As a follow-up to my Jan. 29 and Feb. 6 AdvisorOne blogs on measuring advisor performance, I had a conversation with Lon Dolber, founder and CEO of American Portfolios, a Holbrook, N.Y.-based independent broker-dealer.
Lon had the dubious distinction of having launched his firm on Sept. 11, 2001. But his timing doesn’t seem to have hurt the BD’s growth: Today, American Portfolios has 350 affiliated advisory firms with some $17 billion in client AUM. “Our timing was actually kind of a blessing,” he said. “We didn’t have anywhere to go but up. And we got a number of advisors right off the bat who were unhappy with how their former BD handled the crisis.”
Dolber’s done a lot of thinking in recent years about measuring advisor performance; both because clients are increasingly asking about it, and to identify advisors who might benefit from additional help in managing their portfolios better. His BD uses Albridge Wealth Reporting for its portfolio and account aggregation system, which allows him to track all of the accounts over which each advisor has discretion. “Then you can compare how they did compared to all the rest,” he said. “Here’s an advisor’s aggregate against a benchmark, and against his or her peers.”
To address the issue of different goals for different clients, Dolber compares advisors’ performance at managing similar kinds of accounts: low risk, balanced, and aggressive. It’s certainly a step in the direction of measuring performance, but not without issues of its own. For one thing, comparison-to peer performance can be hard for clients to evaluate. If an advisor is in a group of excellent portfolio managers, even being near the bottom of the group might be very good performance for the clients. (For instance, half of the doctors in the U.S. graduated in the bottom half of their med school class.) Conversely, placing at the top of a rather “mediocre” group of managers might not help clients reach their goals.
Dolber acknowledges these shortcomings in measuring advisor performance, and sees the demand for such metrics in the perspective of a larger problem: How advisors are compensated. “When you measure portfolio performance, what are you measuring?” he asks. “Investments? What about the other advice that advisors provide? What about the quality of that advice? We’re doing this, one step at a time. The next step is looking at the [overall business] model.”
Dolber is, of course, raising the issue of the challenge that has plagued independent financial planners since the creation of their profession back in 1971: How do you get paid to provide comprehensive financial advice? Over the years, they’ve been paid commissions on the products recommended, and, more recently, fees on investment assets, but rarely have advisors been paid directly for their advice. While fees have reduced many conflicts, they still leave a misleading impression of the services an advisor is providing. “The problem is that retail investment advice is becoming a commodity,” said Dolber. “Today, some guys will do it for 40 bps, and it’s coming down—and down.”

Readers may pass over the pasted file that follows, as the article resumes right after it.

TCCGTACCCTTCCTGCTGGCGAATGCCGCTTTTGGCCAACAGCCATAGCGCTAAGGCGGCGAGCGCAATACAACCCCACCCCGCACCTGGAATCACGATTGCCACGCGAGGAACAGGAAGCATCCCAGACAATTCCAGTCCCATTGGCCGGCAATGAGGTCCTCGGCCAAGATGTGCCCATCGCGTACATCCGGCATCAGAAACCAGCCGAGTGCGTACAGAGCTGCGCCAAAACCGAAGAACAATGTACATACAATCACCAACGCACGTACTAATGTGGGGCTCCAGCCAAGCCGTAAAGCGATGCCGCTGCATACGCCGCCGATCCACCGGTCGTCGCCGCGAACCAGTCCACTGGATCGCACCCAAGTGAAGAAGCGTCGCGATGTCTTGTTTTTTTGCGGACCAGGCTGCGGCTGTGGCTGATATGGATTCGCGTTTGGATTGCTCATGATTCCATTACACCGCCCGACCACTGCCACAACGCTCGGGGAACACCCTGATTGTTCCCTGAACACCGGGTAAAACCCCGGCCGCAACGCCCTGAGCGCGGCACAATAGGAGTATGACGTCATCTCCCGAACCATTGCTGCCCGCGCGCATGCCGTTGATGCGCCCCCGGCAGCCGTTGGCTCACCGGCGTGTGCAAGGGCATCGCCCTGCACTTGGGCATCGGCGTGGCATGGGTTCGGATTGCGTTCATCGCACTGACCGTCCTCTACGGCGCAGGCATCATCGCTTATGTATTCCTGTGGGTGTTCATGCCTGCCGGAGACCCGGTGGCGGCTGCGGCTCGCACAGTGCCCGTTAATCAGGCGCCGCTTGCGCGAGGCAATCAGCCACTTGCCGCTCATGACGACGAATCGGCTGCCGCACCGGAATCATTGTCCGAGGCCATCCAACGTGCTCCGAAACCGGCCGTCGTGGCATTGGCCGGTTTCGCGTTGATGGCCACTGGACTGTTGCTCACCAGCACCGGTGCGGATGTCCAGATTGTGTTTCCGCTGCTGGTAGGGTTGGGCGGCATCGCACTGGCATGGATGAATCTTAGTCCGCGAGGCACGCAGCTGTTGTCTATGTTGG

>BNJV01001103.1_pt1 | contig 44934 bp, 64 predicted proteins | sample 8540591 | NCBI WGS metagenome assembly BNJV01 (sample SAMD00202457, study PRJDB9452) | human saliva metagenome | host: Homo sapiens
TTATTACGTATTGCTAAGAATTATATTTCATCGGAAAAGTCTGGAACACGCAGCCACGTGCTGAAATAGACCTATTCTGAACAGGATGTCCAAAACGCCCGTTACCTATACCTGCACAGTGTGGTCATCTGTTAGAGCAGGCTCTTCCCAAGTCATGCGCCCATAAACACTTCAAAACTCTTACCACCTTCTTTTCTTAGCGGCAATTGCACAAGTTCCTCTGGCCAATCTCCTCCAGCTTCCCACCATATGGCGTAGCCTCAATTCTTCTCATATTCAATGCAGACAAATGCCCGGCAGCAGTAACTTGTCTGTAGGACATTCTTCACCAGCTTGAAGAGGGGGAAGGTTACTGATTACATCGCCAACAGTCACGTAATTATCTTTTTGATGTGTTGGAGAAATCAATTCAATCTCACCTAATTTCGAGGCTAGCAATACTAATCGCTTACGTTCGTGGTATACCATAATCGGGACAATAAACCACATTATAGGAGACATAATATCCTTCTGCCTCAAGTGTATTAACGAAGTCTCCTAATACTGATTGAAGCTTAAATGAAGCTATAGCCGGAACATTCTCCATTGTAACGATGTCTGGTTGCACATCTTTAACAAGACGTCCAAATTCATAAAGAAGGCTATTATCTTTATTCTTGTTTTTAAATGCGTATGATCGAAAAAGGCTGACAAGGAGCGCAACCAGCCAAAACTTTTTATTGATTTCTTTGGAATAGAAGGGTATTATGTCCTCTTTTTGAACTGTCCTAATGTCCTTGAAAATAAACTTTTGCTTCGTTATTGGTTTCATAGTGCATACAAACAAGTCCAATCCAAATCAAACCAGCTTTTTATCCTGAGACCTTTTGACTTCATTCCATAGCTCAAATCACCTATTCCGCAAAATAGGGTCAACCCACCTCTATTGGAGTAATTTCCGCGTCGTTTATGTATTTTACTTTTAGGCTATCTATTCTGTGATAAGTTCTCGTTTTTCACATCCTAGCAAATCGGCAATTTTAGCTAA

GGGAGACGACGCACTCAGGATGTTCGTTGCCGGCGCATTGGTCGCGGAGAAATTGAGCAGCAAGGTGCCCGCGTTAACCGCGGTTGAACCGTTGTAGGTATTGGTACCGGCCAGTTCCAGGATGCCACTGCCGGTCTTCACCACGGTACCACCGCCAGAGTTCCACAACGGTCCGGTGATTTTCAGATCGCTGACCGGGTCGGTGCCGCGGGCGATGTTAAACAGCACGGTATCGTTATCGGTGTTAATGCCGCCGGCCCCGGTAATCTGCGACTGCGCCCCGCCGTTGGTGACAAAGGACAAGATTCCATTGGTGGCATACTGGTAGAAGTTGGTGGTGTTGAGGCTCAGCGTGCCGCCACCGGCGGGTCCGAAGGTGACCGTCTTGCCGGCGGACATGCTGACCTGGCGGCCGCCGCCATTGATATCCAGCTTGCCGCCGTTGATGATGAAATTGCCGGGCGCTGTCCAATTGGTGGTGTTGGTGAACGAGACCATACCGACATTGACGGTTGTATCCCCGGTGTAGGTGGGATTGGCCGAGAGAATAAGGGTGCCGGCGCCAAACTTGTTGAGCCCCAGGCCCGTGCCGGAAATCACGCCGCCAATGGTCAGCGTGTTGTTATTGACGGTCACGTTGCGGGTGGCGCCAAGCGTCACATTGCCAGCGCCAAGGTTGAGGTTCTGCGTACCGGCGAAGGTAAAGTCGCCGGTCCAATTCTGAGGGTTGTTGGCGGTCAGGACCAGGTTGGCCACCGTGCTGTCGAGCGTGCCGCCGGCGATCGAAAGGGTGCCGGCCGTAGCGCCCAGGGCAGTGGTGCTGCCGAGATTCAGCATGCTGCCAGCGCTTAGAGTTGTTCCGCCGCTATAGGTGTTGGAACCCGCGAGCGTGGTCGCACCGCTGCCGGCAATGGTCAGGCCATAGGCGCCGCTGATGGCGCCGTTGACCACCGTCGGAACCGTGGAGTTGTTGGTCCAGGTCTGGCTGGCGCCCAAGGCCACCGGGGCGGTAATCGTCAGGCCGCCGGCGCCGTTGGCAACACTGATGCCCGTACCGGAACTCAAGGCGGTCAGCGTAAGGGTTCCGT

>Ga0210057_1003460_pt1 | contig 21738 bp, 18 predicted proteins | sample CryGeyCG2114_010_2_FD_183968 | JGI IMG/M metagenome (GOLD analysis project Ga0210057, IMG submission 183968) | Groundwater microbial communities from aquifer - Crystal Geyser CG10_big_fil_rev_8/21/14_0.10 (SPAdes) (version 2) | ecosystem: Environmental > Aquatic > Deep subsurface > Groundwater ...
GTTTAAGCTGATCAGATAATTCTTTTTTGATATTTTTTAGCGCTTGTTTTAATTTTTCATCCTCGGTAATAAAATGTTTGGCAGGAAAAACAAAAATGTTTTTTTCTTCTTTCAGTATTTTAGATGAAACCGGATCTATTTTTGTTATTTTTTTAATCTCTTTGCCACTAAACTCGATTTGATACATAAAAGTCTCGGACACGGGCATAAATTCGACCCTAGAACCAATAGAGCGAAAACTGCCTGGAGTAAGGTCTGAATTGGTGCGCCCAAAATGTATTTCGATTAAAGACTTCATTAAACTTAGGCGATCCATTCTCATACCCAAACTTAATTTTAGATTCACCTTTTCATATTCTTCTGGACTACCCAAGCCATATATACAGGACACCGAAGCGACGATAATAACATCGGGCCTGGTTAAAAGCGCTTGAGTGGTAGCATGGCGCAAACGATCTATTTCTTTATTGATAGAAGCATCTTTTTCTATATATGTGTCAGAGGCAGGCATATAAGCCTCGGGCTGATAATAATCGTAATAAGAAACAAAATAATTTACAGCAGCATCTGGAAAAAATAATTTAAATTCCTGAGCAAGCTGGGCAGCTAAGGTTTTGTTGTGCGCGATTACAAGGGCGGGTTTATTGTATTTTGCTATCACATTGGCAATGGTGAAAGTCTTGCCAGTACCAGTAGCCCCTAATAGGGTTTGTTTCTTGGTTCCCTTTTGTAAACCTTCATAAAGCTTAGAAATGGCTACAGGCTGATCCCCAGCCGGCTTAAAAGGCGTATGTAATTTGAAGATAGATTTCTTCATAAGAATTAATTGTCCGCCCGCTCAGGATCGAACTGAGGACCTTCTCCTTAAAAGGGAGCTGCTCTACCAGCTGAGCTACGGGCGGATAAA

For Dolber, the solution is an advisory business model based on charging retainers. “We have to look at what’s going on in other countries, such as Australia where they charge flat retainers for advice,” he said. “It will be more complex to do that in the U.S., where our regulation is more complex. But I believe the vision for retail financial services is to build businesses solely on retainer: Here’s what we are charging, and here’s what we’ll do for it.”
While Dolber may be right, historically advisors faced considerable resistance when trying to “sell” retainer compensation their clients, many of whom seem to prefer that their advisors make less when their portfolios decline in value and more when they grow. Plus, from a business standpoint, flat retainers tend to cap an advisor’s income: one advisor can only handle a fixed number of clients. Consequently, retainer-based revenues don’t seem to produce anywhere near the same valuations as the three-to-four-times revenue multiple as advisory firms who get their reveneues from fees on AUM.
Perhaps the biggest problem with getting clients to accept retainers is that most advisors attempt to make the transition from fees following a market decline, after firm revenues—and portfolio values—have fallen. If the advisory industry is going to once again try to make the switch to retainer compensation, now’s the time to do it: After the market has made substantial gains, and before it takes an inevitable downturn. Retainers will certainly solve the problem of measuring advisor performance, and advisors would finally be getting paid for delivering quality advice.